Fallen Fed: Investment advisers: “Investors should fight the Fed” | news
• Stephen Isaacs sees the Fed on the wrong track
• Investors should position themselves against current Fed policy
“Don’t fight the Fed” – this is one of the most well-known stock exchange rules. What is meant is that investors should align their portfolio with the current monetary policy of the US Federal Reserve and not try to fight against it. Otherwise it could get expensive. But Stephen Isaacs, chairman of the investment committee at Alvine Capital, now advises taking on the Fed in complete contradiction to this stock market wisdom.
They are slurred
In order to cushion the economic burdens caused by the corona pandemic, the international central banks had opened their money floodgates wide. The US Federal Reserve, for example, has lowered its key interest rate to the extremely low range of 0.0 to 0.25 percent. However, the increasing return of the US economy to normal operations after the corona pandemic, combined with the enormous stimulus provided by the government and monetary authorities, did not remain without consequences and fueled inflation. The effects of the Ukraine war and global supply chain problems after the Corona crisis did the rest and even caused US inflation to climb to its highest level in over 40 years in the summer of 2022.
For a long time, however, the US monetary authorities had considered the enormously rising consumer prices to be only a temporary phenomenon. But in mid-March 2022, they could no longer ignore the rampant inflation and raised the key interest rate by 25 basis points. That was the first increase since 2018. Since this turnaround in interest rates, the US Federal Reserve has raised its key interest rate in several large steps to between 3.00 and 3.25 percent.
For monetary authorities, however, this tightening of monetary policy is a balancing act, because while higher interest rates help to dampen inflation, they can also slow down economic growth. As a result, many market participants are now fearing a recession. Nonetheless, Fed Chair Jerome Powell has given a clear signal that he is prepared to continue raising interest rates to fight inflation, even if it leads to an economic recession. The markets are therefore expecting the Fed to raise its key interest rate to around 4.5 percent in the coming months, where it is likely to stay for a long time.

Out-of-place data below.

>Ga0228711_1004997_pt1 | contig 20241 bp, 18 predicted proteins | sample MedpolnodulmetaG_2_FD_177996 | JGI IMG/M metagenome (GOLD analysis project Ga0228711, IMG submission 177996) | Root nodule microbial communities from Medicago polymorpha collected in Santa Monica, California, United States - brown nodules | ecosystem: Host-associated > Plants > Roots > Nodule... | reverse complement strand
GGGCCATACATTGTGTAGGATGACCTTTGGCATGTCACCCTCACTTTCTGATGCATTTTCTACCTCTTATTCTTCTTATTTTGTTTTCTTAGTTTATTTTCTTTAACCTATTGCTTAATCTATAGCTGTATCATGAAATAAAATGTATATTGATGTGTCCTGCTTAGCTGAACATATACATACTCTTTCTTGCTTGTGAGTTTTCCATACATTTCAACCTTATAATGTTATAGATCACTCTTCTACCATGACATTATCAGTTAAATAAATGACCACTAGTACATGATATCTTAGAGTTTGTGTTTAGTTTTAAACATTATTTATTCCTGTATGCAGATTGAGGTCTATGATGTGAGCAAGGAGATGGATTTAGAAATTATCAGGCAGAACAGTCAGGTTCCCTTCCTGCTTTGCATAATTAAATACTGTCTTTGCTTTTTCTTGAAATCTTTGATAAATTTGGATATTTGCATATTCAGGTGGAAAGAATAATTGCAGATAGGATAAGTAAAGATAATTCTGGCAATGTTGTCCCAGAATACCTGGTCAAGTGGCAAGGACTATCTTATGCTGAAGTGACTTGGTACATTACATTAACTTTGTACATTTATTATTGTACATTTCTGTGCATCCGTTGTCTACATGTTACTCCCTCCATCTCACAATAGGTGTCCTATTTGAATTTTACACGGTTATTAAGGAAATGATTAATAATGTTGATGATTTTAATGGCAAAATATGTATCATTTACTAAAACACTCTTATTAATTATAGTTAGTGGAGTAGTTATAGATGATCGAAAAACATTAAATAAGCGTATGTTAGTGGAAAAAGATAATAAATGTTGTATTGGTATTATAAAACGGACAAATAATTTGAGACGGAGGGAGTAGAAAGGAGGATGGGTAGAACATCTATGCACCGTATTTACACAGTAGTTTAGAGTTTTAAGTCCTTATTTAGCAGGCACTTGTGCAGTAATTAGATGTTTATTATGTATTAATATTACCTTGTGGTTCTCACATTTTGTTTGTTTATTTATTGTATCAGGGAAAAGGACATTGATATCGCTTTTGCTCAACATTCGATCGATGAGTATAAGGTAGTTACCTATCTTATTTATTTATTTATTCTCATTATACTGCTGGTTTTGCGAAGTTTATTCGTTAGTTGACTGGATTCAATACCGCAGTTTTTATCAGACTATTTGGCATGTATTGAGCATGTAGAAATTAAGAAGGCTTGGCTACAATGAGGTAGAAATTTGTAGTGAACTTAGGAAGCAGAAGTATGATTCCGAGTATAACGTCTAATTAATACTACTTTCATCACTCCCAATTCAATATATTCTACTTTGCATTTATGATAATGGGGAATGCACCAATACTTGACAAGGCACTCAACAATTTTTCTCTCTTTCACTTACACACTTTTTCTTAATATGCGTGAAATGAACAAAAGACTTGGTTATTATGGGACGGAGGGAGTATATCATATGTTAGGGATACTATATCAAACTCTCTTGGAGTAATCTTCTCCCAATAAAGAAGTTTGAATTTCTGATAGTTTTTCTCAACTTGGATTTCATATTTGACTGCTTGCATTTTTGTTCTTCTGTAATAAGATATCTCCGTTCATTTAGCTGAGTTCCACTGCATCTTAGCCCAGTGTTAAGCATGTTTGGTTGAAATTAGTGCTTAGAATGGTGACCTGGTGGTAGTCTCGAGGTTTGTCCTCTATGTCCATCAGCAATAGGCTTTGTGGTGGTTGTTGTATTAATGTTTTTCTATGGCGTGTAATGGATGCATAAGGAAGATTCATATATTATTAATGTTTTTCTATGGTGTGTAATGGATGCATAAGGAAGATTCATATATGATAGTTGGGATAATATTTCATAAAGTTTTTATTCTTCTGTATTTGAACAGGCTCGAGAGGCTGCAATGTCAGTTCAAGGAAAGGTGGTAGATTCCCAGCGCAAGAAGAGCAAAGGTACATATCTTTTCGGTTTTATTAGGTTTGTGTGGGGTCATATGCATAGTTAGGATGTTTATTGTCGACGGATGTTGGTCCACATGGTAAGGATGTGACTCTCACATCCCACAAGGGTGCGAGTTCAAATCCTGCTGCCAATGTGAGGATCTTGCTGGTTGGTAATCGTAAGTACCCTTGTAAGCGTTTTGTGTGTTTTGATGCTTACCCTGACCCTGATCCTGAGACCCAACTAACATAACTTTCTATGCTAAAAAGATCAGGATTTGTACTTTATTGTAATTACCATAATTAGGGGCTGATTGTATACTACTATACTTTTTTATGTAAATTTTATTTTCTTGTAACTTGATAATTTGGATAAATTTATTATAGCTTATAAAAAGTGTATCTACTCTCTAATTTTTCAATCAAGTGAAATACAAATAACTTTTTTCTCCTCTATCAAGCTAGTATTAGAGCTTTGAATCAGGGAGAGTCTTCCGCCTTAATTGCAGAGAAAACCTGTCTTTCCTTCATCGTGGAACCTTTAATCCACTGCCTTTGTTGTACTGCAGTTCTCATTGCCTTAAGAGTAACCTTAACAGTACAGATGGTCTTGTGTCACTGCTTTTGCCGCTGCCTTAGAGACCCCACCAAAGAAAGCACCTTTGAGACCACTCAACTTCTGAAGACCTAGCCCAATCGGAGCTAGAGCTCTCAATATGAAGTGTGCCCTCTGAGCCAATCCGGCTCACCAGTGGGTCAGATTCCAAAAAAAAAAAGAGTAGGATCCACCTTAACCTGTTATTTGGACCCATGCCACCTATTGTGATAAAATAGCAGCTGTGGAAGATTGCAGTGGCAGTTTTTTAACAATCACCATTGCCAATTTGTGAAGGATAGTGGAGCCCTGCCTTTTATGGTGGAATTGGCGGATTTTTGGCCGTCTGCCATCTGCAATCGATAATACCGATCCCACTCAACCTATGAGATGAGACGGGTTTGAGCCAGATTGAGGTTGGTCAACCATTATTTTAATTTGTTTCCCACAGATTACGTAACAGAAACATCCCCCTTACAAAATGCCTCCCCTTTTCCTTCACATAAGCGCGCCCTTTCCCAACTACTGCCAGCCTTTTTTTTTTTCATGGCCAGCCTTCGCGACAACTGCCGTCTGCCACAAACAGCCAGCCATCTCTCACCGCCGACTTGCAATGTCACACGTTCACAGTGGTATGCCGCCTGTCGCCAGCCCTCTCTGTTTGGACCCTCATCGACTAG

In view of this tension, the actions of the Fed are increasingly being questioned. “The question we need to ask ourselves is, ‘Should we fight the Fed?’ And I’m saying that we should actually consider this because the Fed is fallible. Basically, the Fed has been wrong for two years,” Isaacs, for example, expressed harsh criticism of the Fed to the US broadcaster “CNBC” and even left so far as to go against the common stock market adage “Don’t fight the Fed”. Isaacs accuses the US monetary authorities that they only took serious steps to combat inflation in the summer of 2022 and thus far too late, after they had “still fueled the inflationary fire” at the end of the corona pandemic.
Contrary to widespread market opinion, the investment advisor thinks another U-turn in the Fed’s monetary policy is conceivable: “If the data situation really changes […]then the Fed […] turn back aggressively. And given that the market has priced in more significant rate hikes, it could have a huge impact on asset prices,” Isaacs said.
For the coming months, Isaacs expects a number of “very difficult situations” – including on the credit front. “Something could burst. […] I’m looking for something like that, I’m looking for a potential trigger and I think investors should try to buy assets during this time.”
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